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$\sqrt[3]{2}$ satisfies $x^3-2=0$ Show that there is no polynomial $P(x)$ of degree less than $3$ with $P(\sqrt[3]{2})=0$ All coefficients are rational numbers.

Is it by induction? Say, if $x$ has degree of $1$, it doesn't work; and for $x$ having degree of $2$, am I applying Polynomial remainder theorem?

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    $\begingroup$ Welcome to Maths SX! Do you mean $3\sqrt 2$ or $\sqrt[3]2$? $\endgroup$
    – Bernard
    Oct 7 '19 at 19:24
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    $\begingroup$ You mean $\sqrt[3]{2}$. And this is the minimal polynomial, see the duplicates. $\endgroup$ Oct 7 '19 at 19:25
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    $\begingroup$ As stated, it’s false whether you meant $3\sqrt2$ or $\sqrt[3]2$, since whatever value $a$ you have, it’s a root of $P(x)=x-a$. Perhaps there’s some restriction on the coefficients of the polynomials that you haven’t mentioned? $\endgroup$
    – amd
    Oct 7 '19 at 19:28
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    $\begingroup$ You need to specify the field your polynomial is over. For example the polynomial $x-2^{1/3}$ would be a counterexample to your claim if the field was arbitrary. I assume the field is $\Bbb{Q}$. As for your task, just factor $(x-2^{1/3})$ out from your polynomial and show that the some coefficient of the other factor is not in $\Bbb{Q}$. $\endgroup$
    – B.Swan
    Oct 7 '19 at 19:32
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    $\begingroup$ Look up minimal polynomial. The polynomial $x^3-2$ is irreducible over $\Bbb{Q}$, so it must be the minimal polynomial of $\root3\of2$, i.e. the lowest degree polynomial with rational coefficients vanishing at $\root3\of2$. By the way, you need to specify the field of coefficients. See amd's comment as well as that of B.Swan. $\endgroup$ Oct 7 '19 at 19:33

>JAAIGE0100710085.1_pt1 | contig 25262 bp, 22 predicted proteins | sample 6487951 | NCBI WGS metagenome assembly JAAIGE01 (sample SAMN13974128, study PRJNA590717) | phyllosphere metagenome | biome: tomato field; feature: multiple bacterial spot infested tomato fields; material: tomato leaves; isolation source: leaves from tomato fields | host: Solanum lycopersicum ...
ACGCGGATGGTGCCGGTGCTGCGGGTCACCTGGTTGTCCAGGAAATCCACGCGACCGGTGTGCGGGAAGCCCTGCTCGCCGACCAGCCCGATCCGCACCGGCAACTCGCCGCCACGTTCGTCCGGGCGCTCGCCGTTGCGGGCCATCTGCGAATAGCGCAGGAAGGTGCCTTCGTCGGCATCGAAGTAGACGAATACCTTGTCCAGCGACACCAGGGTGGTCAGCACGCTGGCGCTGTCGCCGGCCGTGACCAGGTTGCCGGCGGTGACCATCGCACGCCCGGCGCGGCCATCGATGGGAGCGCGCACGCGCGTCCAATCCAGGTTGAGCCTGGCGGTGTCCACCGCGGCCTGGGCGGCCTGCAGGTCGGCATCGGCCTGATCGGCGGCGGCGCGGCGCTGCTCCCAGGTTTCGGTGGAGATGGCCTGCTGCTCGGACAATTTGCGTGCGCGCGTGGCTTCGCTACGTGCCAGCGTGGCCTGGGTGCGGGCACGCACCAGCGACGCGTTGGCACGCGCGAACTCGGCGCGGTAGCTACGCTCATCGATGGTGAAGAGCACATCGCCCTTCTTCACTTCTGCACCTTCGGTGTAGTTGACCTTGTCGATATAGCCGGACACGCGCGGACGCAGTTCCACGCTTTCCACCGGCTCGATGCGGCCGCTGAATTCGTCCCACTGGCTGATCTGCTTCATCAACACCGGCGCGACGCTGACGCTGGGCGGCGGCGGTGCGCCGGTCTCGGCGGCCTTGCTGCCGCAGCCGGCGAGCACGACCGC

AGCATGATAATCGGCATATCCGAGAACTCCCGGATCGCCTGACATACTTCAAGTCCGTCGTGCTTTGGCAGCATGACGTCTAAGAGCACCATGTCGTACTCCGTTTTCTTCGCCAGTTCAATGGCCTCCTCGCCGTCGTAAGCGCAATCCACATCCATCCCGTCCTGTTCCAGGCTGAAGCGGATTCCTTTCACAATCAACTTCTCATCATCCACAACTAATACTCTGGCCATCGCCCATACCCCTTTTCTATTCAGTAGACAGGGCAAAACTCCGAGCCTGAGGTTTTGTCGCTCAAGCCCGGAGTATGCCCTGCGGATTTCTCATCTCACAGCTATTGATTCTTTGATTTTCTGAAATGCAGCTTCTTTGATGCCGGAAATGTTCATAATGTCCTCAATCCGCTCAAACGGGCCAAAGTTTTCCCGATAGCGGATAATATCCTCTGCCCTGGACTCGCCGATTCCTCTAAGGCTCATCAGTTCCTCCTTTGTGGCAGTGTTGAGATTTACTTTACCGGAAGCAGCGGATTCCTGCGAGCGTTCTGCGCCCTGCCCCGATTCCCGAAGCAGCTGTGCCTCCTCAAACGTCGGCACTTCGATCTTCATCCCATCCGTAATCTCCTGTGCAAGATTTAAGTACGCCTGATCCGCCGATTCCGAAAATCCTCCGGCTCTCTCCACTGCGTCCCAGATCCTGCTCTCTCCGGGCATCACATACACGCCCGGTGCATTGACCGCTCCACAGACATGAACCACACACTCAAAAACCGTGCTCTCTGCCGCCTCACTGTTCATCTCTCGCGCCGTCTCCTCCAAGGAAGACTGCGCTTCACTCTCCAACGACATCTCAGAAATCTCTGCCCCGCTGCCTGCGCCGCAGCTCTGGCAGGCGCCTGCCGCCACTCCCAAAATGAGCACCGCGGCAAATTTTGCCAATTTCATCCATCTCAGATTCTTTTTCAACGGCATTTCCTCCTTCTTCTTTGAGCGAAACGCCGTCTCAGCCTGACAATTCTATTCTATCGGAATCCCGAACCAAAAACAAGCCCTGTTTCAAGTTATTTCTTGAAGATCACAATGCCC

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You didn't precised what are the nature of the coefficients of P, so we can build a polynomial $P(x) = x - 3\sqrt{2}$ such that $P(3\sqrt{2}) = 0$.

And, we can build an infinity of polynomials of degree 2 such that $P(2 \sqrt{3}) = 0$, these polynomials are : $$P(x) = (x - 2 \sqrt{3})(x - k), k \in \mathbb{C}$$

We all must be very careful to mathematical rigor.

If we consider that $P \in \mathbb{Z}[X]$, it is obvious that there is no polynomials of degree 1 such that $P(2 \sqrt{3}) = 0$ because $\forall P \in \mathbb{Q}_1[X], P(X) = 0 \implies X \in \mathbb{Q}$, and, because $\mathbb{Z}_1[X] \subset \mathbb{Q}_1[X]$, this property is true even for polynomials with relative coefficients (and $2 \sqrt{3} \notin \mathbb{Q}$).

Then, for polynomials with degree 2, we use the quadratic formula :

$$x = \frac{-b \pm \sqrt{b^2 - 4ac}}{2a}$$, so we search solution to the equation :

$$\frac{-b \pm \sqrt{b^2 - 4ac}}{2a} = 2 \sqrt{3}, (a,b,c) \in \mathbb{Z}^3$$

We can directly see that we must have $b = 0$ because if that was not the case, we should have $x = k + l \sqrt{m}, k \neq 0$ knowing that b must be a relative number. Or, we see that the solution we are searching for is not looking like that.

So, because we have $b = 0$, we have $$x = \frac{\pm \sqrt{-4ac}}{2a}$$ with one of these two solutions equal to $2 \sqrt{3}$. Because we have $2\sqrt{3} \notin \mathbb{C} - \mathbb{R}$, we must have $-4ac > 0$ so $4ac < 0$.

We have so $$x = \pm 2 \frac{\sqrt{-ac}}{2a} = \pm \frac{\sqrt{-ac}}{a}$$ Then, we suppose $a > 0$ so we can write $$x = \pm \frac{ \sqrt{a} }{a} \times \sqrt{-c} = \pm \frac{\sqrt{-c}}{\sqrt{a}}$$ so we must have $\sqrt{-c} = \sqrt{3}$ and $1/\sqrt{a} = \pm 2$ which is not possible with $a \in \mathbb{Z}$

And, if we have $a < 0$, we have $$x = \pm \frac{\sqrt{c}}{\sqrt{-a}}$$

So we must have $c = 3$ and $1/\sqrt{-a} = \pm 2$ which is not possible with $a \in \mathbb{Z}$, QED.

EDIT : The proof is also valable for $x = 2^{1/3}$ and $3\sqrt{2}$

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